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  • Writer's pictureJenny

Days 115-118 Whakahoro to Pipiriki

Day 115 ~ Walked: 0 km ~ Start: Whakapapa village ~ End: New Plymouth

After a delicious steak dinner and good fun night with Grant and Leisha at the Chateau, we checked the weather forecast before going to bed. We were concerned about the amount of rain over the coming week so called our canoe operator first thing in the morning to see what that meant.

It wasn’t good news. With the river in flood, and more rain on the way we were very unlikely to be able to go. Instead of waiting it out for a week or more we decided we might as well do that at home so grabbed the ride with Grant and Leisha back to New Plymouth.

We stopped on the way to retrieve our bounce box from Rob and George in Whanganui, and donate my retired shoes to their Henry’s hut. Rob performed a very moving ceremony in which my shoes were thanked for their service, and my feet were blessed.

George had baked the most delicious scones which along with his plum jam made the previous day and fresh cream went down a real treat.

Thanks so much Rob and George.

Grant and Leisha got a real taste of of what an amazing network of kaitiaki /trail angels exist around the trail. And thanks to Grant and Leisha who themselves have been much appreciated trail angels to us.

We are now glued to the weather forecasts to determine where and when we can soonest return to the trail (with my third and final pair of shoes).

Thanks Frontrunner for all the surprise goodies with my new shoes

Day 116 ~ Canoed: 35 km ~ Start: Whakahoro ~ End: John Coult campsite, Whanganui river

So we ended up being at home for eight days (not counted in trail days above). We were delayed firstly with all the rain from the tail end of the weather bomb that caused serious flooding around Greymouth. Then after a few nice clear days cyclone Dovi was due in, with again a lot more rain. The Whanganui river was consequently in flood for a good week.

It was great being home unexpectedly. We loved being able to see family and friends. And it was a good opportunity for a hair cut and a few gear swap outs. Photos will now have me in a blue T-shirt for the final third of our trip.

Finally we got word we could go on the river so we got back to Taumarunui on the day of our 25th wedding anniversary. We had a dinner out but it wouldn’t have been our usual choice of restaurant for such an occasion. Quite retro decor and menu (authentic- not a modern take). It was a nice meal and I was happier with that than a dehydrated meal and camping.

We had an early start to the day with another 7am briefing. It was good to have a refresher and there were different things focused on as the river was now at lot higher levels than expected from our original briefing and trip dates. The main difference is that the rapids were going to be easier and a lot less obstacles, so I was pretty happy with that news. That in itself was worth a weeks wait. We were now in for the scenic trip rather than the adrenaline trip.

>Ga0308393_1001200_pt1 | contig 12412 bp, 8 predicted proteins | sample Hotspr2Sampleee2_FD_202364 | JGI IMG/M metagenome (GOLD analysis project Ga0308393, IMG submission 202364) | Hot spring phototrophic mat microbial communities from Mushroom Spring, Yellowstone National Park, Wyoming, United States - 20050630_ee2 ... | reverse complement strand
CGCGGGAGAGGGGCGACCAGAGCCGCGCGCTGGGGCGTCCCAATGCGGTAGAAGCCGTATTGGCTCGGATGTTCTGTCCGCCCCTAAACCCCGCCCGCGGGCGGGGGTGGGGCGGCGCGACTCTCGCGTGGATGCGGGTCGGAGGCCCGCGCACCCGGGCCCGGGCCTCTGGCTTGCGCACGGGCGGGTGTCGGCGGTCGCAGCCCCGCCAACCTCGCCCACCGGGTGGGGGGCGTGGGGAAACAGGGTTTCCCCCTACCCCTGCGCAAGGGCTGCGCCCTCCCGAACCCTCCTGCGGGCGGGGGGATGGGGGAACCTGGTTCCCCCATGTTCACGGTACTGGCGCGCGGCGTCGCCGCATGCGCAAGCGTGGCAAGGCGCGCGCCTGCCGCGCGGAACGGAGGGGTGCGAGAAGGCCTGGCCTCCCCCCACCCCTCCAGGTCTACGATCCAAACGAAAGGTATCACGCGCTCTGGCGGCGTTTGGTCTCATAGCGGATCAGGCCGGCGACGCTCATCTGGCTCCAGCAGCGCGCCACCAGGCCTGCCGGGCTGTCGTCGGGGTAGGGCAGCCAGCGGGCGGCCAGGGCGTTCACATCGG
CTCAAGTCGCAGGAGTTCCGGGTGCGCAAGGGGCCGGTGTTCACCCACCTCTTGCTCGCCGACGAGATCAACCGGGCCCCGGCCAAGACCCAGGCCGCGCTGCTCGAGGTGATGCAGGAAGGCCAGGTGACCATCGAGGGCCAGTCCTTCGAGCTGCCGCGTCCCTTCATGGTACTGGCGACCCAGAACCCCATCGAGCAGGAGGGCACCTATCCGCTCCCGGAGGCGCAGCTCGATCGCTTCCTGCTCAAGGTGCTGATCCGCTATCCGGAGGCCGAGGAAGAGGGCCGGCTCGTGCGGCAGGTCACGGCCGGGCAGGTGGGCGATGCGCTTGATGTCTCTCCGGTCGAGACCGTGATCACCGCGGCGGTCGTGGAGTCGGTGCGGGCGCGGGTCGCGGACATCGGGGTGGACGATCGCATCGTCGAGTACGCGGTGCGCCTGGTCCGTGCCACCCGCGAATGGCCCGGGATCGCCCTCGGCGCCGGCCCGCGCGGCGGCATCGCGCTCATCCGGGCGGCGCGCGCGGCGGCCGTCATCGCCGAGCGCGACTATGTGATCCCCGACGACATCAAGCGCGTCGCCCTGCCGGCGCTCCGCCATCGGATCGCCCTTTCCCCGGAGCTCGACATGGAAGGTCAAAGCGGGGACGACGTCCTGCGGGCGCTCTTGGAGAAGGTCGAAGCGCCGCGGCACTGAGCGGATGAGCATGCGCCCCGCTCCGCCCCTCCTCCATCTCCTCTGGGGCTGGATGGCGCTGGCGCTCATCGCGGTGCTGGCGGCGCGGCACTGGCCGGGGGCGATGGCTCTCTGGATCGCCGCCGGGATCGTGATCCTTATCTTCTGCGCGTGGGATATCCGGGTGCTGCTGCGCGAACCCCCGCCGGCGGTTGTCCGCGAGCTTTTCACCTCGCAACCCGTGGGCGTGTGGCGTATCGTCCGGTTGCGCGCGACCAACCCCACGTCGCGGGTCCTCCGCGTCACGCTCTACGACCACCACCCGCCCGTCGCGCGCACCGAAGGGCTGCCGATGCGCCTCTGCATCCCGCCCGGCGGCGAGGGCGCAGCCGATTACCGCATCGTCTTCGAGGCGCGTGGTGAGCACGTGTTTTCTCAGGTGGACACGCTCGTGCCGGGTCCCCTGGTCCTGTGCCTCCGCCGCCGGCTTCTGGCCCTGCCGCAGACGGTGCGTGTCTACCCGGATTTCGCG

Loading the boats up

And so it proved to be. After getting the steering and paddling coordination sorted we pretty much cruised down easily admiring the scenery. Very lush cliffs dripping with ferns and waterfalls. Pretty little grottos and deep chasms in the cliffs with thundering but small or hidden waterfalls. Unfortunately I didn’t take any photos as hadn’t properly prepared for waterproofing and securing my phone before we left and I didn’t want to take any chances.

We had two stops at morning tea and lunch, neither of which had graceful beach landings as both were at or just after rapids. But we managed to land without capsizing.

Morning tea stop

Lunch stop

And the final campsite landing went quite smoothly luckily. I was worried about missing it and having to find another site further downstream. Getting back upstream at any point is not an option.

We didn’t get a hut booking with our changed dates and the fact that a weeks backlog of trips have all started on the river today. There are a lot of big groups and the hut is full and noisy so it’s quite nice to be in our tent in this good weather.

John Coult campsite

Day 117 ~ Canoed: 22 km ~ Start: John Coult ~ End: Tiake Kainga campsite, Whanganui river (km 1,266)

I had my phone a bit more accessible today for photos on the go. It still seemed hard to get it out in time for the best of the scenery though. With the high river level and number of rapids we were moving quite swiftly often. And more so in the narrower gorges which were the most spectacular.

Morning tea stop